The show is such an event every year when it comes back on the air. When you started with it here in the U.S., what were your expectations? Has it met or surpassed any of the wildest expectations you could have for this show?

SC: Well, let’s put it this way: When I first did American Idol, the one thing I made sure I had was a return ticket because I genuinely thought we’d have been off the air in about three or four weeks and I’d be making a very hasty return back to the U.K. Luckily, things turned out much better. I mean, it’s gone way, way beyond our expectations. I love the fact that at this time of the year everyone’s looking forward to the audition rounds, everyone’s looking forward to the season returning. I think where FOX has been smart compared to other shows is that they haven’t been greedy with it. They haven’t put it on twice a year. That would have killed the process.

We will continue to do this show as long as we’re welcomed by the audience and they seem to still like it. We’re still enthusiastic about doing it. It’s been the best eight years of my life. It’s been fantastic.

Simon, one of the things I’ve wondered about over the years is since you’ve stressed again and again that it’s an individual singing competition, why do you have them sing in groups in Hollywood?

SC: By the way, I do ask myself that question when I see it sometimes. Partly it’s because we have a certain amount of days and a finite amount of time to actually go through the entire process and we have nearly 200 people. So by putting them in groups, it speeds up the process a little bit.

Secondly, it starts to really show their true personalities because if somebody’s in trouble, you’ll always see it within the group process, and it helps me make the selection process. Thirdly, it’s difficult for them. They always find it hard, and I think that’s probably a good test at that stage in the competition.

You just said that you would continue to do the show as long as America wants to watch it, but I remember talking to you last year and you said that you were done after three seasons – eight, nine and ten. Are you changing your decision or do you think it’ll be done by ten?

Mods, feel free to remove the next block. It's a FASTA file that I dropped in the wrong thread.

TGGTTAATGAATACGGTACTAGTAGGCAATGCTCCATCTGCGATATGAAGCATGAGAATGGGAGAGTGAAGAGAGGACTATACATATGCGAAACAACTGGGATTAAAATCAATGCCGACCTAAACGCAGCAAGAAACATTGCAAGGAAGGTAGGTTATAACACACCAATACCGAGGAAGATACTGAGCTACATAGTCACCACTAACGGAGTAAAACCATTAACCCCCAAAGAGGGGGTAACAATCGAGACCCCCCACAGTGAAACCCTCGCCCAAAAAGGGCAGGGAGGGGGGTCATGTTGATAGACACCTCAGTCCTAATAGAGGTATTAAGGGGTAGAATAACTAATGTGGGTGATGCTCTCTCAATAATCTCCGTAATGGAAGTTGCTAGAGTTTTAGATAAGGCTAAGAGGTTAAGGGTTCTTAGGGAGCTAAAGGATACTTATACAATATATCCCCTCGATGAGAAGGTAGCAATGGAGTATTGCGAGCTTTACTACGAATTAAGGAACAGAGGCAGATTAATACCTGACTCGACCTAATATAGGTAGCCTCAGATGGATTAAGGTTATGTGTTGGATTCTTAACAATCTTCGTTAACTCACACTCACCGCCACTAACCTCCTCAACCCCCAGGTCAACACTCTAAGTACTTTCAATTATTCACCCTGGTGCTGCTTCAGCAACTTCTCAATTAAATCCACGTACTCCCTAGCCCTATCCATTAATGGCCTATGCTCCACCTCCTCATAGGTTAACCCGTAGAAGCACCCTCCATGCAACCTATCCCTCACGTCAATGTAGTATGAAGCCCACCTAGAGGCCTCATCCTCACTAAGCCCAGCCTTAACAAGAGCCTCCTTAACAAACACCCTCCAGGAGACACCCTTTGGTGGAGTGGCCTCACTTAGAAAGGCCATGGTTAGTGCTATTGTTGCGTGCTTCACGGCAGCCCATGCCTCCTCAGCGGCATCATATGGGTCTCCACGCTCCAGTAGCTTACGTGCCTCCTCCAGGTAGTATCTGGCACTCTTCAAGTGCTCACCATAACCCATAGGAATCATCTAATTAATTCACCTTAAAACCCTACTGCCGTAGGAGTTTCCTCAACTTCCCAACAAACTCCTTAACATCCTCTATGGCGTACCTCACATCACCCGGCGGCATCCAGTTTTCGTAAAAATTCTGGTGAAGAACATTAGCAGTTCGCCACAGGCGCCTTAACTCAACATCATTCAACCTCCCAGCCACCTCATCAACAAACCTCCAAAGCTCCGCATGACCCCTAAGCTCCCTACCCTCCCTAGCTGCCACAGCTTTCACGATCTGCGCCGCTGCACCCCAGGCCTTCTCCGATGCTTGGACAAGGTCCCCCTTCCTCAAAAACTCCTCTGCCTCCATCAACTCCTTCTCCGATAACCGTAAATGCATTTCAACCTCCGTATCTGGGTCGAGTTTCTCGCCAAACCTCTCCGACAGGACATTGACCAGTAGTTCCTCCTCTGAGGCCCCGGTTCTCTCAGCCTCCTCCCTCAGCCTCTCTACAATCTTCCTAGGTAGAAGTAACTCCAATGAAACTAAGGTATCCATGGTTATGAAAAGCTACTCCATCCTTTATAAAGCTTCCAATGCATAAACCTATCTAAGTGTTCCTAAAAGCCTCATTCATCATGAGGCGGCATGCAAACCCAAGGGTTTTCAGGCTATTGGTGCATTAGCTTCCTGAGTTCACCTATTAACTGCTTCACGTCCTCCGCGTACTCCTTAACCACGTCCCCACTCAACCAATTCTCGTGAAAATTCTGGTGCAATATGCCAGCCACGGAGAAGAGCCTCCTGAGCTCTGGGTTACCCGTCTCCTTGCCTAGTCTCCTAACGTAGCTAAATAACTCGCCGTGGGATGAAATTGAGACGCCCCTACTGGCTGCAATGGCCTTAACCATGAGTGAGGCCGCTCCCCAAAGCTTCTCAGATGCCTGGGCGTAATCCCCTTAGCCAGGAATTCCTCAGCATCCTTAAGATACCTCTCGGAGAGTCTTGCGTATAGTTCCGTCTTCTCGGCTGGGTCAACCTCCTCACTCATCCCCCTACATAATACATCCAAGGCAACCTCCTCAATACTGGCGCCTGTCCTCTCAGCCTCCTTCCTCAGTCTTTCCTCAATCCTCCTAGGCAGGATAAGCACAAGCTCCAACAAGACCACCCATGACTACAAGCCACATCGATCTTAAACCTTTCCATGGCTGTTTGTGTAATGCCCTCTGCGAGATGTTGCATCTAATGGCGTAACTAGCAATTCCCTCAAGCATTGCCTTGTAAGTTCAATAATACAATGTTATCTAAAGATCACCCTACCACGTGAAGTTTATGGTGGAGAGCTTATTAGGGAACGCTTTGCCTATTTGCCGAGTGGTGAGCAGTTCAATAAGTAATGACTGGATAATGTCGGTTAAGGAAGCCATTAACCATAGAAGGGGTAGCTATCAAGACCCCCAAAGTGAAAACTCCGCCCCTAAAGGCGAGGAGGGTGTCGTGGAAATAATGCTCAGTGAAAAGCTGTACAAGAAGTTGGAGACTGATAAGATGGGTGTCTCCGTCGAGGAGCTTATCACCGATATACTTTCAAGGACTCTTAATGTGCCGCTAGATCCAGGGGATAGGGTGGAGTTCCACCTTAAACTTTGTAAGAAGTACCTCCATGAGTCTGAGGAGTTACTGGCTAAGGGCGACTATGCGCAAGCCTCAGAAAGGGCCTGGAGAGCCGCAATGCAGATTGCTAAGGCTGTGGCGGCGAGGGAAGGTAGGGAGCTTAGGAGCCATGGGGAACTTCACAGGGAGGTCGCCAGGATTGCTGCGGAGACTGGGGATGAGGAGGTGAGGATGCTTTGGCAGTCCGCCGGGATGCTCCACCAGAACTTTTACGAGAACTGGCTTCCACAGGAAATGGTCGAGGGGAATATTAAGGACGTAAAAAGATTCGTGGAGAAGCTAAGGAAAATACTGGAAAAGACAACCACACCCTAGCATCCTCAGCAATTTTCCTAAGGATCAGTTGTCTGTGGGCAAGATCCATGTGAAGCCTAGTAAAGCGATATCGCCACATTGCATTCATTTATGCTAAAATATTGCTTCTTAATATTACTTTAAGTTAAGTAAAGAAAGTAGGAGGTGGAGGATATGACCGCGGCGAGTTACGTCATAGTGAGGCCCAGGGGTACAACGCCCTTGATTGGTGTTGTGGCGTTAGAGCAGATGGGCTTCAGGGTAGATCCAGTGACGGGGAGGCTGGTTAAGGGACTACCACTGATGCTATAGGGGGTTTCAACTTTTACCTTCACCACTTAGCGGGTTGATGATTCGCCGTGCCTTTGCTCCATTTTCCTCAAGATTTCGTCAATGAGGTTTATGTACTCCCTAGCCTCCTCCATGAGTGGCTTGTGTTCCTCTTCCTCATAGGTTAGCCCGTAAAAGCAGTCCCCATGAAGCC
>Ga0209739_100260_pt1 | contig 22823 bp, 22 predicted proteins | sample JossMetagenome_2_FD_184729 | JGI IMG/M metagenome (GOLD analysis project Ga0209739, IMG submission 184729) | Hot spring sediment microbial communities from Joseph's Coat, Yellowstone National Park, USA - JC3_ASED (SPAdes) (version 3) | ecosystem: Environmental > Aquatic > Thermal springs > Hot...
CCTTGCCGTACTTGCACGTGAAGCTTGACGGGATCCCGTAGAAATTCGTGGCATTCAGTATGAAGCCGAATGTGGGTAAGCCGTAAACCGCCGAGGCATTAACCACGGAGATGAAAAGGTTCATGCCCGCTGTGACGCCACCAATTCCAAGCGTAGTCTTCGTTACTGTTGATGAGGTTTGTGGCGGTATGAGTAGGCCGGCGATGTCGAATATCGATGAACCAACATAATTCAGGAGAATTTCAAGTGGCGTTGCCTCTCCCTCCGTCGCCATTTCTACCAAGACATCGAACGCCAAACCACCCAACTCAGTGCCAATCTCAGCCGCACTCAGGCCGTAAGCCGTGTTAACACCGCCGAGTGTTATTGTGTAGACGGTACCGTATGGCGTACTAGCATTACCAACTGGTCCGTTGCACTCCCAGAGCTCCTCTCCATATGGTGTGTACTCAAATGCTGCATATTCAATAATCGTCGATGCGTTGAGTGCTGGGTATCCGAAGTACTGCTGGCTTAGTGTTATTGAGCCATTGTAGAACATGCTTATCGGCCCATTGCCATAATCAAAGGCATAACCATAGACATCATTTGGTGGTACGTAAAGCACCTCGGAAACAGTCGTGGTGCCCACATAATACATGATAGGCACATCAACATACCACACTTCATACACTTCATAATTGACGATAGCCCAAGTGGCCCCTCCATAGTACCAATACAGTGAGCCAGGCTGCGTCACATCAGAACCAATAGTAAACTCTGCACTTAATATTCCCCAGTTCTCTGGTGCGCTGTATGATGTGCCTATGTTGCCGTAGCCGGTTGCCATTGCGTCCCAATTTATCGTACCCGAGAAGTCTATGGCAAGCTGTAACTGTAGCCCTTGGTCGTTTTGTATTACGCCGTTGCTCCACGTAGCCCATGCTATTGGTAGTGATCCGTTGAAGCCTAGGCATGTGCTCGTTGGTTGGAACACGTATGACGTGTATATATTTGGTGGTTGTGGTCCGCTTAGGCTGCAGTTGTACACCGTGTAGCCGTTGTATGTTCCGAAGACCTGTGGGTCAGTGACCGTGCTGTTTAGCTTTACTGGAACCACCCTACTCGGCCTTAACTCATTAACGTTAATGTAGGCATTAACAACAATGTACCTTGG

SC: It could still continue without me. I’ve always believed that. This show is successful all over the world and I’m only on American Idol. I’ll make a decision next year as to what I do as an onscreen judge because there is a big, big schedule now and I do two other shows, so it’s been hard. I think that this show could continue for another 10, 20 years, to be honest with you.

Do you remember that audition specifically, I know it’s quite a while ago now, and do you remember Paula Abdul seeming nervous or telling people that she was nervous and didn’t want her to try out?

SC: No, I don’t remember, to be honest with you. I mean, I don’t know how many people we’ve seen over the years, but you can imagine that if it’s the eight season, we’ve seen a lot of people. When I saw the clips back on the news I remembered it. I don’t remember anything specific on the day, but you have to remember, in these situations, first of all there are a minimum of seven security guards in the room. You don’t see them, but they’re everywhere. Secondly, you can stop the audition anytime you want, and we’ve done this before. All you have to say is, “Stop filming. We need to work with the producers,” and you can stop the process. Obviously, that didn’t happen. I can only remember it from what I saw when I saw the clips back.

Check out American Idol on Tuesday and Wednesday nights at 8 p.m. ET/PT on FOX. Stay tuned to Inside Pulse for another exclusive interview with the newest judge, Kara DioGuardi, later this week.